On November 16, Sweden’s largest worker’s union, Unionen, set up a temporary hotline where users can call in to talk about ‘mansplaining’. The hotline, which will end this week, has run from 10 am to 4 pm and has been manned by 20 men and women who are gender experts, authors, academics and others. The aim of the campaign was to raise awareness about workplace sexism.
A quick reminder on mansplaining: It is a word used to describe the way in which a man can sometimes explain things to a woman in a manner that seems patronising, and assumes a woman’s ignorance.
“Our objective is to contribute to awareness and start a discussion which we hope will be the first step in changing the way we treat each other and talk about each other in the workplace,” Jennie Zetterström, a union spokeswoman, told the New York Times.
Christina Knight, one of the women manning the phones, told CNN that many men have called in to ask her how they can identify whether they have been engaging in ‘mansplaining’ behaviour.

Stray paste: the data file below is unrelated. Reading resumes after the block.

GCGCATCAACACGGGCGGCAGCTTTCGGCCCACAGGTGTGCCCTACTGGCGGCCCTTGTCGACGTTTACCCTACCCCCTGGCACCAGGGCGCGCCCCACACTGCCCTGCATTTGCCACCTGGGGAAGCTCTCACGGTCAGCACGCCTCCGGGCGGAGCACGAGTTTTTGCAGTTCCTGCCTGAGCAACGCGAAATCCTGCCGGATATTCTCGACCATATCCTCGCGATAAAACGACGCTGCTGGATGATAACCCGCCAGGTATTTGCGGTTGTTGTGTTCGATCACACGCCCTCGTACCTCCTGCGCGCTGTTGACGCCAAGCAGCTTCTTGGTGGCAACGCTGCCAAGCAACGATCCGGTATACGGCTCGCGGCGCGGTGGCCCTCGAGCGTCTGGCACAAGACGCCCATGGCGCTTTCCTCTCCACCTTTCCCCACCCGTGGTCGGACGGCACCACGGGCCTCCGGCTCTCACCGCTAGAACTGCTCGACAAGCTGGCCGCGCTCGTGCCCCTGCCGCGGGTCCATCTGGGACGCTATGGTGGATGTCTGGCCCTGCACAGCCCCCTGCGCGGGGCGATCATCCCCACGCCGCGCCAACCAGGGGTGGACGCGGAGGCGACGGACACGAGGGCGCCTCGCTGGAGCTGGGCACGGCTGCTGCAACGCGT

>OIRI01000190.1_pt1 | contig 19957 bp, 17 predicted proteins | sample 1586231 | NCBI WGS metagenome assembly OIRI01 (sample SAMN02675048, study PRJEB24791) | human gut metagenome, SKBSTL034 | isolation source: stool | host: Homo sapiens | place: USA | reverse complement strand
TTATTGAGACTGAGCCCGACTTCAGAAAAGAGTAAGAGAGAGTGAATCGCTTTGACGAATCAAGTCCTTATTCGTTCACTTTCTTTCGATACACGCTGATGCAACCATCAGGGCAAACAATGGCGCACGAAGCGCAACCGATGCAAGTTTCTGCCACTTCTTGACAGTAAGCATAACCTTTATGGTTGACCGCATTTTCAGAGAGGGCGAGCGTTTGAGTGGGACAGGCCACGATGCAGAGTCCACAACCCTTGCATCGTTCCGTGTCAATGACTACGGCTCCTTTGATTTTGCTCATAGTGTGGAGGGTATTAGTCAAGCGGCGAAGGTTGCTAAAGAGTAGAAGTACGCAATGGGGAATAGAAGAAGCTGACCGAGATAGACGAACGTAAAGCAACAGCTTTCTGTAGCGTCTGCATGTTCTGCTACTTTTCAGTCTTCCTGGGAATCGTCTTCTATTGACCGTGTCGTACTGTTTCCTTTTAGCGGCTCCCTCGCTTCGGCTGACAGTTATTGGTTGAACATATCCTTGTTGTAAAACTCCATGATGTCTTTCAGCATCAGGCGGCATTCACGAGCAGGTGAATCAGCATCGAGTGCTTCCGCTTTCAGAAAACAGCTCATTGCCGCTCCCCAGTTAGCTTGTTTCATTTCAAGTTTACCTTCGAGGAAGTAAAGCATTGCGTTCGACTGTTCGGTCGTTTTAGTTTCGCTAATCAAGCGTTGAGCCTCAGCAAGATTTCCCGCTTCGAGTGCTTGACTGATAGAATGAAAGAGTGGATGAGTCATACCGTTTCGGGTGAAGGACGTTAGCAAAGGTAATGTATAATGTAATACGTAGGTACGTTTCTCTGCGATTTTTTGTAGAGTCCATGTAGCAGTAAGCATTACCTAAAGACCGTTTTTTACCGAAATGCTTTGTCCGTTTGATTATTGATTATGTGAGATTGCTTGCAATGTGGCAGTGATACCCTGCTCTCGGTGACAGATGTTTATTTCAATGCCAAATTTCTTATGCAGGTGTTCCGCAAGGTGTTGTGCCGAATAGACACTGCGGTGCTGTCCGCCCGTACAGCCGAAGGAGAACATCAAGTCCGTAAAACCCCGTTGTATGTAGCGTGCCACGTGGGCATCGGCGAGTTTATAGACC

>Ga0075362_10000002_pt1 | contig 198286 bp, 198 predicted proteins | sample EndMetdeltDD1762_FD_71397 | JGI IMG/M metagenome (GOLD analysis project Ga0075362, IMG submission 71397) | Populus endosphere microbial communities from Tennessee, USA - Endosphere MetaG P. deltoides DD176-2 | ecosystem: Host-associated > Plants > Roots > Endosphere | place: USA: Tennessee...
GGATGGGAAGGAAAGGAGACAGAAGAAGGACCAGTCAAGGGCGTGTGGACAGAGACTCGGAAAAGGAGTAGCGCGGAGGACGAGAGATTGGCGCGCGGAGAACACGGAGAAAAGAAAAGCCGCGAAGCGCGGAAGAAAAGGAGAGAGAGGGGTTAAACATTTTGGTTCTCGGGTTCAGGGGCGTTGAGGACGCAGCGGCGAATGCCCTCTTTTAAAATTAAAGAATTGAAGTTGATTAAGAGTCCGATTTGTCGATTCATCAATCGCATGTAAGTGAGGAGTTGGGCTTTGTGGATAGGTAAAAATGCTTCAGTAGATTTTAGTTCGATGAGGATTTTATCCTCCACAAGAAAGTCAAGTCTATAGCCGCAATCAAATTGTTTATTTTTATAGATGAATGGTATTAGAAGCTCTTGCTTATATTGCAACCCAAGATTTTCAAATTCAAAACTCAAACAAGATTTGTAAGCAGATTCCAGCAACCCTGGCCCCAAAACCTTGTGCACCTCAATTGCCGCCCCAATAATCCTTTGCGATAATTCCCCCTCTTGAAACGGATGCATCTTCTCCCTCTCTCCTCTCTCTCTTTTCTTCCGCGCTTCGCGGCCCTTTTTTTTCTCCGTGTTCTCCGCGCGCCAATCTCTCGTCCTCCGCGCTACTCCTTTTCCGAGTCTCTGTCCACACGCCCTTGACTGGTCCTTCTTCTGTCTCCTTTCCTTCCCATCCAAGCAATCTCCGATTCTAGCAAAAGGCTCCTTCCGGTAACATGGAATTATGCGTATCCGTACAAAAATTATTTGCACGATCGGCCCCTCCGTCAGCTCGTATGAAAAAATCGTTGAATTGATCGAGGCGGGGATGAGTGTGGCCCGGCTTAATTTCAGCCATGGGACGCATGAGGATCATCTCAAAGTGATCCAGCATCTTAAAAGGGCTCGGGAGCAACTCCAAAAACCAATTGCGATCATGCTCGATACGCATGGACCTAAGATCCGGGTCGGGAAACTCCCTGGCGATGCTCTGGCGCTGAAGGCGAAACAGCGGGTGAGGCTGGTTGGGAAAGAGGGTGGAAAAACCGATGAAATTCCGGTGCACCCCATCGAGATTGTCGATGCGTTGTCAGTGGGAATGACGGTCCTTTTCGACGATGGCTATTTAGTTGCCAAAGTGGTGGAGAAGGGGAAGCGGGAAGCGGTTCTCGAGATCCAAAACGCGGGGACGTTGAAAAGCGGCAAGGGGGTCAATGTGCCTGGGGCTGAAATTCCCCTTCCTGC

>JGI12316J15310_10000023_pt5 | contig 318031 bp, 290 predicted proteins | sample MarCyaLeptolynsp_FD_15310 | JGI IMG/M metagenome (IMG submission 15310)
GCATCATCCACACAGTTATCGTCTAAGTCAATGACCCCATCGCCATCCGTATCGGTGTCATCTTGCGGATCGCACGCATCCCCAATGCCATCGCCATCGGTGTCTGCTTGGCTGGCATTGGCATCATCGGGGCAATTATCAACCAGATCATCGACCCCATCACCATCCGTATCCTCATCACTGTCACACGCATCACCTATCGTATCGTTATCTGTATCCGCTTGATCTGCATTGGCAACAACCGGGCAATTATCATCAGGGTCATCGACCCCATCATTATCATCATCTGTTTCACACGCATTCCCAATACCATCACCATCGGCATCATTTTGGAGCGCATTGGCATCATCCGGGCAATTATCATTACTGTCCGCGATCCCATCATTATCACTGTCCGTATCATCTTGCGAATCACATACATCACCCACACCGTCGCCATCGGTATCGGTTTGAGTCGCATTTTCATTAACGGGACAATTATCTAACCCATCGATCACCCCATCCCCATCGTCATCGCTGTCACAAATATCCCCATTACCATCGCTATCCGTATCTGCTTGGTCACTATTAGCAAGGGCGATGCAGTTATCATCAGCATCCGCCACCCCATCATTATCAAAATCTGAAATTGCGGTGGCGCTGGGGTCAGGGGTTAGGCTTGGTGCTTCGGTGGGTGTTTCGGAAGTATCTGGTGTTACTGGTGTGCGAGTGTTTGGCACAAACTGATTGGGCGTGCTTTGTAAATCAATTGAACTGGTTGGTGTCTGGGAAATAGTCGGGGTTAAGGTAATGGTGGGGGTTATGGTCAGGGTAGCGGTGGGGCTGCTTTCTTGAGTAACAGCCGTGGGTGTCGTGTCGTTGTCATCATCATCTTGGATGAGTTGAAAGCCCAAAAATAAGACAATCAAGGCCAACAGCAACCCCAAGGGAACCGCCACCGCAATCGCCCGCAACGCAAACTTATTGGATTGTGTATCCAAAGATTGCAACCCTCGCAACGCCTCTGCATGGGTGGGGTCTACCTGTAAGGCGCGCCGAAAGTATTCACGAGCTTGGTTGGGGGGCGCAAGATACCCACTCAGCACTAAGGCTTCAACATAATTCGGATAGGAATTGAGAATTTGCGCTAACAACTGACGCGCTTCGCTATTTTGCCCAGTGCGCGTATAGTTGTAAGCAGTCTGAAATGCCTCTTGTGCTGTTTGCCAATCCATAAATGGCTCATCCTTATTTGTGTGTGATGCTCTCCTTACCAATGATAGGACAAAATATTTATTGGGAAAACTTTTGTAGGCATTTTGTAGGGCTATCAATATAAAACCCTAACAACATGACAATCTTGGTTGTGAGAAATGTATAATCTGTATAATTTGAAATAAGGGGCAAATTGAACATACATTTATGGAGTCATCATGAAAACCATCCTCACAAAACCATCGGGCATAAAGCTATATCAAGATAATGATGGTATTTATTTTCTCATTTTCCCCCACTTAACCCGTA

The union also created a Facebook page and Instagram account where they post small illustrated stories that depict how ‘mansplaining’ is prevalent in the workplace.
The campaign has received a lot of backlash. Many men think such a campaign unnecessarily points fingers at their gender, and the hotline has received many calls from men who aren’t afraid of pointing this out. Unionen’s social media pages have also been awash with negative comments.
I don't understand people who use the word mansplaining, Its just as sexist as the condescending or patronizing.person they are taking about
— FelixForever34 ™ (@FelixForever34) November 15, 2016
“Of course it’s regretful if someone feels offended. On the other hand, the lively debate shows that this is an important topic to discuss. Awareness is the first step towards change,” Zetterstrom said to CNN.
So what do you think? Does India need a ‘mansplaining’ hotline?
Also Read: How to Take On Mansplaining: Twitter VP, Nandini Ramani